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What Are the Pros and Cons of Buying the Latest Desktop Computer?

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  • Written By: Ray Hawk
  • Edited By: E. E. Hubbard
  • Last Modified Date: 23 October 2017
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    Conjecture Corporation
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The pros and cons of buying the latest desktop computer largely revolve around what it will be used for and who will be using it. In decades past, computer systems were evolving very rapidly, and waiting six months to make a purchase could result in acquiring a much better computer system for the same price than buying one right away. Computer systems have matured to the point where hardware and software improvements are now more gradual, and many of the changes that come along go unnoticed by the typical user.

As new systems come out with larger hard drive storage capacity, larger monitors, more memory, and so on, older systems with slightly inferior specifications become significantly cheaper to buy new or used. This is a benefit to consumers, but it is one that tends to only impact them directly if they fall within a narrow demographic. If the latest desktop computer available is to be used as either a business machine that requires a very large storage and fast-processing capacity, or for gaming enthusiasts and graphic artists who rely on computer systems with high-end video processing capabilities, then it is best to focus on getting the newest, fastest system available.

Personal computers change in three primary ways as time passes. The abilities of the hardware advances gradually, making the machines faster at running software and capable of storing larger amounts of personal data. The operating systems continue to evolve, with preceding ones that had many problems being replaced by new operating systems more responsive to consumer interests and needs. The latest desktop computer system also offers the advantage of coming with basic pre-installed software that is easier to work with and has more useful features.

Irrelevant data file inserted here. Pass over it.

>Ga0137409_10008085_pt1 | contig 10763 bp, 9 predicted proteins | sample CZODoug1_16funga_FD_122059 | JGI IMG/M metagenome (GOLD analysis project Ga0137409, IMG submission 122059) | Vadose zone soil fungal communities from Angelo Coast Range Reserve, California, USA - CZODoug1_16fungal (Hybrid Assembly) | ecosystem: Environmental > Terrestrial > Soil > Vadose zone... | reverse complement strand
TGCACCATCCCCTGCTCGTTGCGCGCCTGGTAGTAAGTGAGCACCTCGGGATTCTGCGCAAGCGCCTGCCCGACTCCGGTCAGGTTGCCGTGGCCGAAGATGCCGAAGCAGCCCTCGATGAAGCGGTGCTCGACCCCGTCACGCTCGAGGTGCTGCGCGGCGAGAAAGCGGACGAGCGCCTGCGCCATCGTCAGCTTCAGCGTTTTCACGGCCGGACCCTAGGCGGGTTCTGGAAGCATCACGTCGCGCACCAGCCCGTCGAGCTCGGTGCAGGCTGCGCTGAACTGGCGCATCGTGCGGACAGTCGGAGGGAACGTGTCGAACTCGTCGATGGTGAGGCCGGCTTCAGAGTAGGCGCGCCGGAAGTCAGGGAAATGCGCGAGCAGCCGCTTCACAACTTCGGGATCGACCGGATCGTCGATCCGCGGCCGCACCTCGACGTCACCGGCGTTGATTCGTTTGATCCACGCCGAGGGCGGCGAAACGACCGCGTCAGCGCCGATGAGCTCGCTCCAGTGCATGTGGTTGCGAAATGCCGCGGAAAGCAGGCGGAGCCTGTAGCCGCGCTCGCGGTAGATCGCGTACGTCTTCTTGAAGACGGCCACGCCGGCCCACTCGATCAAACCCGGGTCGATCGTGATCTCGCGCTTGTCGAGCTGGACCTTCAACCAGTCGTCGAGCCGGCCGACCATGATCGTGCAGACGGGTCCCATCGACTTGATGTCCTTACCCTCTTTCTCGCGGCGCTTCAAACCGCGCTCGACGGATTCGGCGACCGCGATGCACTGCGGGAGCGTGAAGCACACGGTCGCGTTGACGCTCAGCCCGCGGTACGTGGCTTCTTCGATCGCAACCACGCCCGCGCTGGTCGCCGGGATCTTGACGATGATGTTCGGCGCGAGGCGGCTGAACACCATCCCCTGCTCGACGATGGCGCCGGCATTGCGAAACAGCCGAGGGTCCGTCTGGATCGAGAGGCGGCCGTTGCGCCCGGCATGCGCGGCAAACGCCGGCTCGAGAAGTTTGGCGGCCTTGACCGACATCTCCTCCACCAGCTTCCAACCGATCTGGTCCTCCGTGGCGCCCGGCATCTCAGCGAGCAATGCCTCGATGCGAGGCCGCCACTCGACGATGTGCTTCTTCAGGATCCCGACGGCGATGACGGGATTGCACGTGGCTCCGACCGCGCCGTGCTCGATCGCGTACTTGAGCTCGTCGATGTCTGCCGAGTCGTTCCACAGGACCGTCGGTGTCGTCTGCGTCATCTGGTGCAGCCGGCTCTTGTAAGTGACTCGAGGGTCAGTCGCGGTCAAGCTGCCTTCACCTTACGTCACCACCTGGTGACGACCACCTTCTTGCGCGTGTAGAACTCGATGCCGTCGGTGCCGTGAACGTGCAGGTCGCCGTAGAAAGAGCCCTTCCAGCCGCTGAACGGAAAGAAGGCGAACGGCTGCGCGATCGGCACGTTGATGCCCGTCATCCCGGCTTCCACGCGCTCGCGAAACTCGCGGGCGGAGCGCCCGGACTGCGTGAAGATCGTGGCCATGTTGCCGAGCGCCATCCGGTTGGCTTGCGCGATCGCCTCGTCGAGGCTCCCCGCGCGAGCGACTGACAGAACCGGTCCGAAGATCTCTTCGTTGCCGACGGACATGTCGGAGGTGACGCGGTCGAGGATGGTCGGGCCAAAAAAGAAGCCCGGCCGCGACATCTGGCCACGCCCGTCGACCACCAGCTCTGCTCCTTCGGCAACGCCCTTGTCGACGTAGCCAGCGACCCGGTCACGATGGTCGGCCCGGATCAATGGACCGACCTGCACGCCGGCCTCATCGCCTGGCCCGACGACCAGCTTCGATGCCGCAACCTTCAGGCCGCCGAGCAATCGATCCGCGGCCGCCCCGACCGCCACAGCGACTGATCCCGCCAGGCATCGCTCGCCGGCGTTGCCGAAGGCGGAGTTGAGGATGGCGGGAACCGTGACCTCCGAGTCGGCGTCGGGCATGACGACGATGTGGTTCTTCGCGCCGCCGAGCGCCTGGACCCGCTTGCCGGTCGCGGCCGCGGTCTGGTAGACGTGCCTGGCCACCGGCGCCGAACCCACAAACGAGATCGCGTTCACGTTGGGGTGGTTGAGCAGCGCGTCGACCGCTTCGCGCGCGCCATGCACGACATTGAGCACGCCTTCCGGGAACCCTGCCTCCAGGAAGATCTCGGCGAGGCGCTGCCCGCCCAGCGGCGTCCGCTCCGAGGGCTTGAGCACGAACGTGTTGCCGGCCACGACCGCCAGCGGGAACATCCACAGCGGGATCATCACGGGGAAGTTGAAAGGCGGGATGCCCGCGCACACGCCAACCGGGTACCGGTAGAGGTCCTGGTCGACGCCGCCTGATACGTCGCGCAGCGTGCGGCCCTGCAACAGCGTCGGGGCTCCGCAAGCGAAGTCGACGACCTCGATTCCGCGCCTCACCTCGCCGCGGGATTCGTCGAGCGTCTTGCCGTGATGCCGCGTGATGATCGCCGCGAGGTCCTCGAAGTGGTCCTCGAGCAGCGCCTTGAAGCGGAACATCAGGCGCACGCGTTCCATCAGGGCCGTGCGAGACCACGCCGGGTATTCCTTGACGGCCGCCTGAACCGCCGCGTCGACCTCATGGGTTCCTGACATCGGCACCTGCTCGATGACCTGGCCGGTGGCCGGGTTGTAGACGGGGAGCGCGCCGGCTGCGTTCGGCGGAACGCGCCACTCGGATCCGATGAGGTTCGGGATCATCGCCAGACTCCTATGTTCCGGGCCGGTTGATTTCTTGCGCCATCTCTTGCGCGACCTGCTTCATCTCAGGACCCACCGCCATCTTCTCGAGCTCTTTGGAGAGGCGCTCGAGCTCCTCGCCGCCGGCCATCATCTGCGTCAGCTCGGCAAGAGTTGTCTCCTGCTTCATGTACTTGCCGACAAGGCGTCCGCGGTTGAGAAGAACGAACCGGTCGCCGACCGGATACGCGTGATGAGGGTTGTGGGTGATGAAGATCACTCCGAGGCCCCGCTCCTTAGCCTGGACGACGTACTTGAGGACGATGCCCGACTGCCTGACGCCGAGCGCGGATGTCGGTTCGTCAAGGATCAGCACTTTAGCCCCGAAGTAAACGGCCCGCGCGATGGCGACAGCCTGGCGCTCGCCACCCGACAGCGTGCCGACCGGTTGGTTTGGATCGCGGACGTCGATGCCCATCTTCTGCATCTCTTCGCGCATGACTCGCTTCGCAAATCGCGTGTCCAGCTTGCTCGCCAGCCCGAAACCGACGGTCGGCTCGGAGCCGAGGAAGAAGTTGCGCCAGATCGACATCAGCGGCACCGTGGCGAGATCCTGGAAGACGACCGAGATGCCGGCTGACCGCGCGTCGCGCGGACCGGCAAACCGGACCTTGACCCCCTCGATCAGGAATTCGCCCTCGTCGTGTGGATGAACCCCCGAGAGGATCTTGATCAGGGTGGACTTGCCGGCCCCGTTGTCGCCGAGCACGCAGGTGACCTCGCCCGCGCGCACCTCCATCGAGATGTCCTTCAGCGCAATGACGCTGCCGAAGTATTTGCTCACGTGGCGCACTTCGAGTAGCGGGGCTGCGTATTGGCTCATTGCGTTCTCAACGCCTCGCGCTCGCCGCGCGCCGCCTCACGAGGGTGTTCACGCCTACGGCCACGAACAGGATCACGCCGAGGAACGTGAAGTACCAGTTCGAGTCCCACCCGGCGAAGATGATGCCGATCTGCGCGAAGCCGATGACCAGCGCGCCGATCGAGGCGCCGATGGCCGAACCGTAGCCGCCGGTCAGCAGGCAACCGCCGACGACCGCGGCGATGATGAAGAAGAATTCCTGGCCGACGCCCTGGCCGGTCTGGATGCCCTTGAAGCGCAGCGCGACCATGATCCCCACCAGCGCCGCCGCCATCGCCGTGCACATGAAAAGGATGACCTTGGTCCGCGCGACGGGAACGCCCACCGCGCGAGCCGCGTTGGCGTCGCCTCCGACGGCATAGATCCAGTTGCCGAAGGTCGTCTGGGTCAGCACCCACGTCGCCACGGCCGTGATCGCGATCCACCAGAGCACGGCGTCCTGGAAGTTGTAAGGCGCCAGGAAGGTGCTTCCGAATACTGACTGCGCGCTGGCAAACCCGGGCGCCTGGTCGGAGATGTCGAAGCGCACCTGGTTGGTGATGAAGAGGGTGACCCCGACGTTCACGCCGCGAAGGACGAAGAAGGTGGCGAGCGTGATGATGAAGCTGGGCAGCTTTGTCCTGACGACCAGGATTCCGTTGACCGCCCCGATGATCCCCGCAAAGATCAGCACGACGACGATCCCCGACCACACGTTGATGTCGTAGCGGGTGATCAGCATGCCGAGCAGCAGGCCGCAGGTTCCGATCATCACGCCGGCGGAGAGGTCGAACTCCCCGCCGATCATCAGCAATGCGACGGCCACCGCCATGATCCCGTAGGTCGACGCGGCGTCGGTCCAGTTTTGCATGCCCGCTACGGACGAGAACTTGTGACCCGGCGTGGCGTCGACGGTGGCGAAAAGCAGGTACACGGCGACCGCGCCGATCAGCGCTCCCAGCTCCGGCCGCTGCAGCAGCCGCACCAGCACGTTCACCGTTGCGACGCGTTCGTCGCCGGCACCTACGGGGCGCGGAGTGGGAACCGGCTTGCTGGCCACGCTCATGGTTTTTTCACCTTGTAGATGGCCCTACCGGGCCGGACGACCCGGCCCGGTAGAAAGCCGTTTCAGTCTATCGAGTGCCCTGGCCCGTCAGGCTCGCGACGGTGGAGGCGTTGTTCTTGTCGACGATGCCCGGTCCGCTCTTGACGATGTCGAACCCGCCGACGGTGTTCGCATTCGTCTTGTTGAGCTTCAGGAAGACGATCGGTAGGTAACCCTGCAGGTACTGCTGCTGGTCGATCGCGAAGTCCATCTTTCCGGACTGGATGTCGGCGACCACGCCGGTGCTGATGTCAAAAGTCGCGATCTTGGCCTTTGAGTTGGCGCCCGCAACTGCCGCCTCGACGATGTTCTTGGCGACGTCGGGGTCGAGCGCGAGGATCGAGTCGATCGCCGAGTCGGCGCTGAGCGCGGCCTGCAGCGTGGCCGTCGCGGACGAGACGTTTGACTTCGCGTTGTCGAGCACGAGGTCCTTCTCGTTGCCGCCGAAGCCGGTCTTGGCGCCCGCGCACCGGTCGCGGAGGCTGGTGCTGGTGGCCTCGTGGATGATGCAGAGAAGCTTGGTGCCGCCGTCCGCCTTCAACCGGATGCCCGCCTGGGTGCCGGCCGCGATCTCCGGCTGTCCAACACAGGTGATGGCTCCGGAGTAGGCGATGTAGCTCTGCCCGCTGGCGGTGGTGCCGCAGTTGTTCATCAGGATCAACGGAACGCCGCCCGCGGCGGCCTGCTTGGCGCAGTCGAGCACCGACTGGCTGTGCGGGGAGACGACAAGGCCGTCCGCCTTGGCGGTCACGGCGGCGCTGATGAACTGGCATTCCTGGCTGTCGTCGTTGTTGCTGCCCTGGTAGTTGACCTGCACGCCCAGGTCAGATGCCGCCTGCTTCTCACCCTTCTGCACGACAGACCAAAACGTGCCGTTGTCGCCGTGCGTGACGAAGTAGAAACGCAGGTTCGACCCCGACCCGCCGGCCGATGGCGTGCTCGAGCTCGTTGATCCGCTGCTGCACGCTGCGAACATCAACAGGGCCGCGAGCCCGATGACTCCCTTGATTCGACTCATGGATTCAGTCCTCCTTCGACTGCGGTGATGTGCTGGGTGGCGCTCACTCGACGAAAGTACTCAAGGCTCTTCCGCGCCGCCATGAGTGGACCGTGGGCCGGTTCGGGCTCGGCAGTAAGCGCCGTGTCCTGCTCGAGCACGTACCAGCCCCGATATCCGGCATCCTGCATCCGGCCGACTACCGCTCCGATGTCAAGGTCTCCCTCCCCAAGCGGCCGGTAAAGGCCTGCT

Home computers have now nearly saturated the marketplace, with estimates that, as of 2005, 76% of Americans owned a personal computer, and, as of 2006, 56% of British citizens had one. This widespread computer ownership has reduced the incentive for hardware and software manufacturers to invest heavily in designing more powerful and expensive versions of the latest desktop computer. The market for high-end computer systems is now focused largely on the gaming and graphics design communities.

Purchasing the latest desktop computer does convey significant advantages over a selection of its near-cousins, laptop and notebook computers. Most of the latest miniaturized and powerful hardware advances are targeted towards portable computer systems. They, therefore, continue to remain more expensive than the latest desktop computer does.

A typical model of the latest desktop computer is more reliable, and rarely prone to overheating than laptops, where the compact space must contain powerful microprocessors, storage batteries, and high-wattage power supplies. Desktop systems of equal price to comparable laptops also have faster processors, larger hard drives, monitors with more vivid color and more memory, simply because the components can be larger, weigh more, and be less portable. Personal computers built for home use also suit a wider range of people, from children to seniors. Peripheral devices, such as a mouse, are easier to work with than touchpads on laptops, speakers offer better sound on desktops than on laptops, and monitors are of a higher resolution for the visually impaired.

Desktop computers still conform to the original design idea for personal computers as well. That is, they intentionally are made to be taken apart and upgraded with newer components by the owner, such as memory and graphics cards. This makes buying a inexpensive mid-range desktop computer, or upgrading a system just a few years old, often more practical and appropriate than spending money on the latest desktop computer that is available.

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